Another example is people who can’t kick, and yet they try to be sprinters. One of the basic principles for optimizing your sprinting is having an enormous kick. Without a strong kick there will be no distance per stroke, height in the water, low resistance, and every portion of your arm stroke will suffer due to inadequate angle at the start of the stroke. So, if I ever wanted to be a sprinter I would build my stroke from my kick, and optimize my arm stroke based on leg drive. If I cannot improve my kick, (which is impossible) I would give up this idea of being a sprinter.

When taking this approach to swimming, you need to be very cautious. There is a fine line between using your genetic advantages and overdoing some things to the point where they become errors and thus impede your swimming. That example of long distance stroke, long glide, and a breath always on the same side is also a perfect example of the danger of this approach. If you are not aware of what you’re doing, breathing on the same side can also create a huge disproportion in strength between the muscle groups on different sides of your body. It can also create huge stroke errors, like crossing over, early breathing and dropped elbow. On the other hand, these are the things your coach can notice and warn you about. What a coach cannot know is how something feels to you. These subtle differences and aberrations from “the perfect form” is what I call stroke optimization. It is basically a stroke adapted to your particular body type. A coach cannot be responsible for creating the optimal stroke for you. What a coach can do is prevent errors and possibly suggest what your optimal stroke might look like. It is up to you and your ability to feel the water to create this stroke.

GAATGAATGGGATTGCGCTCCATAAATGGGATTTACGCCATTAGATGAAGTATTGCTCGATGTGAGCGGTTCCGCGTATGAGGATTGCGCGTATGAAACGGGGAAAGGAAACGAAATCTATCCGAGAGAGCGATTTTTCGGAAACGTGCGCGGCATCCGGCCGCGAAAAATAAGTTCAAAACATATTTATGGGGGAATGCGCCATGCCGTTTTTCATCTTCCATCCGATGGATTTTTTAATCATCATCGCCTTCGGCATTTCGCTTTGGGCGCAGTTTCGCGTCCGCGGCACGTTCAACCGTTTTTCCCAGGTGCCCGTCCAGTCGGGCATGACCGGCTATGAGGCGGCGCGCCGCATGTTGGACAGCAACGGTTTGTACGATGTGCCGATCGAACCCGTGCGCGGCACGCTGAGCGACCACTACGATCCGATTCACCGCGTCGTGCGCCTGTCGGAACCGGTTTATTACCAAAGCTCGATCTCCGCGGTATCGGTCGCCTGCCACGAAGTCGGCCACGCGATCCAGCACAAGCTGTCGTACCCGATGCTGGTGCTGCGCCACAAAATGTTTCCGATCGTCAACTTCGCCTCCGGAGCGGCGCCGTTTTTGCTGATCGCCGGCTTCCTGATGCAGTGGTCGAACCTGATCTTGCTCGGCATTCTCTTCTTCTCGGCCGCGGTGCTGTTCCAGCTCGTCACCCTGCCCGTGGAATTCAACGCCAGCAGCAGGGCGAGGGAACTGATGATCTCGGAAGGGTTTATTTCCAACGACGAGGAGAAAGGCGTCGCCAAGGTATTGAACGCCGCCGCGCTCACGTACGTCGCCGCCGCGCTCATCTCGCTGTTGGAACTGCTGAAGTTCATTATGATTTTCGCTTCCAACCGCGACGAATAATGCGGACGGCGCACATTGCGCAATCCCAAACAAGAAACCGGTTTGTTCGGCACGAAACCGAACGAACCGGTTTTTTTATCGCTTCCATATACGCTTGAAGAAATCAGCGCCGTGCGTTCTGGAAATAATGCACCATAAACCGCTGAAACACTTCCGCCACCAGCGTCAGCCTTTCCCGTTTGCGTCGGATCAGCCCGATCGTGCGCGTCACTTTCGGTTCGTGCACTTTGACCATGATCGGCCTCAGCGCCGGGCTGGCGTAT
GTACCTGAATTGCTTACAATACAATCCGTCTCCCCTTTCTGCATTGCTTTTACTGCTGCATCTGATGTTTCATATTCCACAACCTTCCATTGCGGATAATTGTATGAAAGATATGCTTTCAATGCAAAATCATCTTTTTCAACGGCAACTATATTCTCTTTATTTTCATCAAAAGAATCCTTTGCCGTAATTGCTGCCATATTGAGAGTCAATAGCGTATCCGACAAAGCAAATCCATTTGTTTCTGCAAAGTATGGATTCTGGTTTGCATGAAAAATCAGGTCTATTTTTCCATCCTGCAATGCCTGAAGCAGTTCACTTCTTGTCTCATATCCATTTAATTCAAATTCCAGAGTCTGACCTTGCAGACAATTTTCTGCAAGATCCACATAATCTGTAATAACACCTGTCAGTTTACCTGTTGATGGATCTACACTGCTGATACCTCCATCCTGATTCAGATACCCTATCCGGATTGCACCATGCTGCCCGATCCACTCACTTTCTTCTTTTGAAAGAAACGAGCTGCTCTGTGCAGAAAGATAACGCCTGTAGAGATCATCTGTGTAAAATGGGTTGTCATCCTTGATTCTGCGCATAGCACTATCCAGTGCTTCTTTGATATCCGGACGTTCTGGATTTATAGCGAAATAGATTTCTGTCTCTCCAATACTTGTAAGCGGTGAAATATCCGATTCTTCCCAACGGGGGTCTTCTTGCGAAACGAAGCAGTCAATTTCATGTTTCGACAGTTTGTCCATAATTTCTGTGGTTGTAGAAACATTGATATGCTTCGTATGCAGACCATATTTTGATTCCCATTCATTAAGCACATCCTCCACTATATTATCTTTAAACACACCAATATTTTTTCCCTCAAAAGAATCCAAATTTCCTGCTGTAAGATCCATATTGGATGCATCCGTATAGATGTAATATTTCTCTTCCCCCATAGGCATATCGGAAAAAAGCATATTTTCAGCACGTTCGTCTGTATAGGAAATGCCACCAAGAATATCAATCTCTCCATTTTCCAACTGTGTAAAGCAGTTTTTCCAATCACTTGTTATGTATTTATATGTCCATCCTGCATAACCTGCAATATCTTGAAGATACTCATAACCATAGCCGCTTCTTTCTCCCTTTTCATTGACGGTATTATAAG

One of the reasons why swimmers train over twenty hours per week is this quest for optimal stroke. Considering the aerobic demands on swimmers, a top class swimmer could get away with 6-8 hours of training per week; however, this amount of training is insufficient for finding the optimal stroke through fatigue. Since we don’t have this kind of time to train, it is up to our awareness and attention during every swim to create this optimal stroke.

I apologize for not giving you any answers, but that’s the way it is. It is we who try to stay healthy and in good condition. We don’t expect a doctor to take care of everything; we seek their counsel when we feel that something is wrong or periodically, just in case. The same should apply to swimming. Accept responsibility for what happens and how things develop, and a coach will check periodically and offer help if something is truly wrong. You know more about yourself than any coach ever will, so use that knowledge to better yourselves.

That’s about the best advice that I can give you. Back to top

By Nenad Rodic, founder of